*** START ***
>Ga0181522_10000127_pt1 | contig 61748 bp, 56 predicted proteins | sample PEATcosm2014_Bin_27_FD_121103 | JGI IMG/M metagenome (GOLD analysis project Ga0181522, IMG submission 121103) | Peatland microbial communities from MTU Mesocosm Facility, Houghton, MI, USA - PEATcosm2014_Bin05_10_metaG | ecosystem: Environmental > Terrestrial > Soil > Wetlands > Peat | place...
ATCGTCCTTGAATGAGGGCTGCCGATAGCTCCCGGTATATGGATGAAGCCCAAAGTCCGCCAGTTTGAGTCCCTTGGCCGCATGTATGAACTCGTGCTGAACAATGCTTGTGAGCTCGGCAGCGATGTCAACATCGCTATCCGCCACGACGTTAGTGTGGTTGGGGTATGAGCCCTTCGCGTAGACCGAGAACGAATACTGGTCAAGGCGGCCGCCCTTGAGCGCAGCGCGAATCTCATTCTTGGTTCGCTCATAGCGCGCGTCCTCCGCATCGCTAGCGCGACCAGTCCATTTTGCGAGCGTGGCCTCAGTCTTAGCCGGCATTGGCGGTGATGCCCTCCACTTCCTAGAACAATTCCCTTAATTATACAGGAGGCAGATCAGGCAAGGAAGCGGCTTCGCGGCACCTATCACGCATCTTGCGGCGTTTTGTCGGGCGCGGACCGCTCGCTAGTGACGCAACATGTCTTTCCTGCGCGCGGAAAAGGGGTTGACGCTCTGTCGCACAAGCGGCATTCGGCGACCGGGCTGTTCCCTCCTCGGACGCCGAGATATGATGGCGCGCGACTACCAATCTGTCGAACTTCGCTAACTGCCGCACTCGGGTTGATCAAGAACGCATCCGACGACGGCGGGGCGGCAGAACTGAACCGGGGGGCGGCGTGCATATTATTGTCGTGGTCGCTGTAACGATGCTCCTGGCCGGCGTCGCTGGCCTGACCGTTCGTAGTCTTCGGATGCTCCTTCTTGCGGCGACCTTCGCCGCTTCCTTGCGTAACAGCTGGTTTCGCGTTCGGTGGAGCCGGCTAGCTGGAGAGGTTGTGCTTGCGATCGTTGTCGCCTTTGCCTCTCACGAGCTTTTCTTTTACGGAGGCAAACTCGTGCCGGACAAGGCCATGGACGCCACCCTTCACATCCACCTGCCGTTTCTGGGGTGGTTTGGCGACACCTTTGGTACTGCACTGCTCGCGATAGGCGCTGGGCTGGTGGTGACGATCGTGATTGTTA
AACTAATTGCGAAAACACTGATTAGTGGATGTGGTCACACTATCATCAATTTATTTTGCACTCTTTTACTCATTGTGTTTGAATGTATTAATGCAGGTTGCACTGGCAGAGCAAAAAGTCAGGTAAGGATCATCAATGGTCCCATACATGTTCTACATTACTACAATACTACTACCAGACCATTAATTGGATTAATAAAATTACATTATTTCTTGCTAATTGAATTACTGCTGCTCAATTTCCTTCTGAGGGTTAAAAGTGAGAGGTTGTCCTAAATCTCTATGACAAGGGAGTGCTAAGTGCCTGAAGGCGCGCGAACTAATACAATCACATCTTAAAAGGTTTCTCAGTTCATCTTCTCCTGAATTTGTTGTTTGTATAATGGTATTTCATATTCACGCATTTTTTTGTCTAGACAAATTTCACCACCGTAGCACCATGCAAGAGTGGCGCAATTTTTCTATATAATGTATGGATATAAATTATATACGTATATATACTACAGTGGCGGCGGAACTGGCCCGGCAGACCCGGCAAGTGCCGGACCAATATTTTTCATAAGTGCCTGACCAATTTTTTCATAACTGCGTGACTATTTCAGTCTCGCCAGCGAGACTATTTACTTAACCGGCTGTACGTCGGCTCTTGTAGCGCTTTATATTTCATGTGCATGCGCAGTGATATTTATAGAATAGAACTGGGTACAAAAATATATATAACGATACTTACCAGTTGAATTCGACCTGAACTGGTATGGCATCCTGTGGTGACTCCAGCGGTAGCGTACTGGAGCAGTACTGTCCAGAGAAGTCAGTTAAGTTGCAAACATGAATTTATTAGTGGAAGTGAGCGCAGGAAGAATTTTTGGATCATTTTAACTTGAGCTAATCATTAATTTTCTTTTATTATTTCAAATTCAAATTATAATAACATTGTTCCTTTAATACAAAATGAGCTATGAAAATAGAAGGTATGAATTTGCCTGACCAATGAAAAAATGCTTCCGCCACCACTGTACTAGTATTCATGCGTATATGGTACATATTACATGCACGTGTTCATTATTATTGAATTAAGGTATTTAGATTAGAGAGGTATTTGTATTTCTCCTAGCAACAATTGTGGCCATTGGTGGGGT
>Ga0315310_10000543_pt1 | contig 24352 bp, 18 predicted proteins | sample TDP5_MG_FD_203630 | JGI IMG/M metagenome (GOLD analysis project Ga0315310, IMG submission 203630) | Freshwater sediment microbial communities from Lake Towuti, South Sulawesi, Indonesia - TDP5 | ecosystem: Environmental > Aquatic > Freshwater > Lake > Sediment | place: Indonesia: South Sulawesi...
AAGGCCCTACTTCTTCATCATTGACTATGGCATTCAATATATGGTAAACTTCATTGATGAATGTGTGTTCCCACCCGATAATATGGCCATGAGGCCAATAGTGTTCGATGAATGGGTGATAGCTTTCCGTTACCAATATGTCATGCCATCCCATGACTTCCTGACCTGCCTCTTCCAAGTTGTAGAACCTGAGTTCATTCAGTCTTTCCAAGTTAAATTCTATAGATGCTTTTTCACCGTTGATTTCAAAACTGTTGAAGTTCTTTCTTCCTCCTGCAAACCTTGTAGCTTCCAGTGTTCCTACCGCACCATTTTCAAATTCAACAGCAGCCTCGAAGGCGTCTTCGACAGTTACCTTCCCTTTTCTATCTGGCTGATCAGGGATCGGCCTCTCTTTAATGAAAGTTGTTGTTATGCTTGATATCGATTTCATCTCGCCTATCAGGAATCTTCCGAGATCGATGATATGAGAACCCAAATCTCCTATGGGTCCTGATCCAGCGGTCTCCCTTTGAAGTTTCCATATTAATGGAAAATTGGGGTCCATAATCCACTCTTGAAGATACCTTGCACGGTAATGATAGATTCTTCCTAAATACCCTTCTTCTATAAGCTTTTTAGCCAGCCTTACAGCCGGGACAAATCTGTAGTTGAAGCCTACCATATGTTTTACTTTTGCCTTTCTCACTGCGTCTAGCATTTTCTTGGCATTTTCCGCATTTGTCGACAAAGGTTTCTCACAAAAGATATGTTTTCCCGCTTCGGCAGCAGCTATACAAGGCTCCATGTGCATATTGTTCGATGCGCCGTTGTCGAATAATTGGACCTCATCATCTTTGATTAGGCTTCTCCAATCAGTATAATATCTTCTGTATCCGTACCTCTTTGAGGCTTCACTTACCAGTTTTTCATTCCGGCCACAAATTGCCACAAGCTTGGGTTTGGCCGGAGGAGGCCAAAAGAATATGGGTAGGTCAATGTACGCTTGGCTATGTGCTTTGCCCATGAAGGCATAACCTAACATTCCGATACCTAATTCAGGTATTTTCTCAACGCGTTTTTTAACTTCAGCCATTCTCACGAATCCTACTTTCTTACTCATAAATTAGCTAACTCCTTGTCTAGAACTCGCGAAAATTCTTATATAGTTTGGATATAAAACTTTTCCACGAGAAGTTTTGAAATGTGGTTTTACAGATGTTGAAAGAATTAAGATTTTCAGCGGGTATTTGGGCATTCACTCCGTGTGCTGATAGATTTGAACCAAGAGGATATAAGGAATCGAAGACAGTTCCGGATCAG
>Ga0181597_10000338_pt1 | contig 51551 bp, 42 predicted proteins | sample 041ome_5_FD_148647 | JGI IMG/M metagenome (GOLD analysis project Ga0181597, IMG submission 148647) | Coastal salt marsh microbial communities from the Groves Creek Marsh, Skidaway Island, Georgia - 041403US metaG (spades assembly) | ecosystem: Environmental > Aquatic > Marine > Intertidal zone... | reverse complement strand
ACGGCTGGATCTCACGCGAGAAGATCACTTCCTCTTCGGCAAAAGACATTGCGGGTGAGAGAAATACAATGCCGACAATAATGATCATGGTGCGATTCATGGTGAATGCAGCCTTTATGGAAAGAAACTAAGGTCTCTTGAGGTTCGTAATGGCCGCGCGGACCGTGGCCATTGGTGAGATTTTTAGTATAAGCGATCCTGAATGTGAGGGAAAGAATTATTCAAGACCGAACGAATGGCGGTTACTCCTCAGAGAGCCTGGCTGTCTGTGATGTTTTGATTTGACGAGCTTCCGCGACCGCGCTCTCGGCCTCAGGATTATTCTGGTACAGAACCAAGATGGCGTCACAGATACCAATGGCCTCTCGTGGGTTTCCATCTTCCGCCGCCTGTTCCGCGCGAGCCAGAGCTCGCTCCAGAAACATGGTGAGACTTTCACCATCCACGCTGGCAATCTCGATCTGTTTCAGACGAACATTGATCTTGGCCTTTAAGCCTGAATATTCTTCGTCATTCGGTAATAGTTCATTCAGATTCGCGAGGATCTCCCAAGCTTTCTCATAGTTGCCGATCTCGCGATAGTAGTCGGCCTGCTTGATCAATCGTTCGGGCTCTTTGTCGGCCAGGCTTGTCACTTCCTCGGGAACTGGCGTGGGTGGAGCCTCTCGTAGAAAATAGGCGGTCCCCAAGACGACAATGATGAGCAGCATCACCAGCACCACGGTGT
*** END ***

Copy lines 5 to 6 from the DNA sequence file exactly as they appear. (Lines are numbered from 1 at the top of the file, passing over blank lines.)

AAGGCCCTACTTCTTCATCATTGACTATGGCATTCAATATATGGTAAACTTCATTGATGAATGTGTGTTCCCACCCGATAATATGGCCATGAGGCCAATAGTGTTCGATGAATGGGTGATAGCTTTCCGTTACCAATATGTCATGCCATCCCATGACTTCCTGACCTGCCTCTTCCAAGTTGTAGAACCTGAGTTCATTCAGTCTTTCCAAGTTAAATTCTATAGATGCTTTTTCACCGTTGATTTCAAAACTGTTGAAGTTCTTTCTTCCTCCTGCAAACCTTGTAGCTTCCAGTGTTCCTACCGCACCATTTTCAAATTCAACAGCAGCCTCGAAGGCGTCTTCGACAGTTACCTTCCCTTTTCTATCTGGCTGATCAGGGATCGGCCTCTCTTTAATGAAAGTTGTTGTTATGCTTGATATCGATTTCATCTCGCCTATCAGGAATCTTCCGAGATCGATGATATGAGAACCCAAATCTCCTATGGGTCCTGATCCAGCGGTCTCCCTTTGAAGTTTCCATATTAATGGAAAATTGGGGTCCATAATCCACTCTTGAAGATACCTTGCACGGTAATGATAGATTCTTCCTAAATACCCTTCTTCTATAAGCTTTTTAGCCAGCCTTACAGCCGGGACAAATCTGTAGTTGAAGCCTACCATATGTTTTACTTTTGCCTTTCTCACTGCGTCTAGCATTTTCTTGGCATTTTCCGCATTTGTCGACAAAGGTTTCTCACAAAAGATATGTTTTCCCGCTTCGGCAGCAGCTATACAAGGCTCCATGTGCATATTGTTCGATGCGCCGTTGTCGAATAATTGGACCTCATCATCTTTGATTAGGCTTCTCCAATCAGTATAATATCTTCTGTATCCGTACCTCTTTGAGGCTTCACTTACCAGTTTTTCATTCCGGCCACAAATTGCCACAAGCTTGGGTTTGGCCGGAGGAGGCCAAAAGAATATGGGTAGGTCAATGTACGCTTGGCTATGTGCTTTGCCCATGAAGGCATAACCTAACATTCCGATACCTAATTCAGGTATTTTCTCAACGCGTTTTTTAACTTCAGCCATTCTCACGAATCCTACTTTCTTACTCATAAATTAGCTAACTCCTTGTCTAGAACTCGCGAAAATTCTTATATAGTTTGGATATAAAACTTTTCCACGAGAAGTTTTGAAATGTGGTTTTACAGATGTTGAAAGAATTAAGATTTTCAGCGGGTATTTGGGCATTCACTCCGTGTGCTGATAGATTTGAACCAAGAGGATATAAGGAATCGAAGACAGTTCCGGATCAG
>Ga0181597_10000338_pt1 | contig 51551 bp, 42 predicted proteins | sample 041ome_5_FD_148647 | JGI IMG/M metagenome (GOLD analysis project Ga0181597, IMG submission 148647) | Coastal salt marsh microbial communities from the Groves Creek Marsh, Skidaway Island, Georgia - 041403US metaG (spades assembly) | ecosystem: Environmental > Aquatic > Marine > Intertidal zone... | reverse complement strand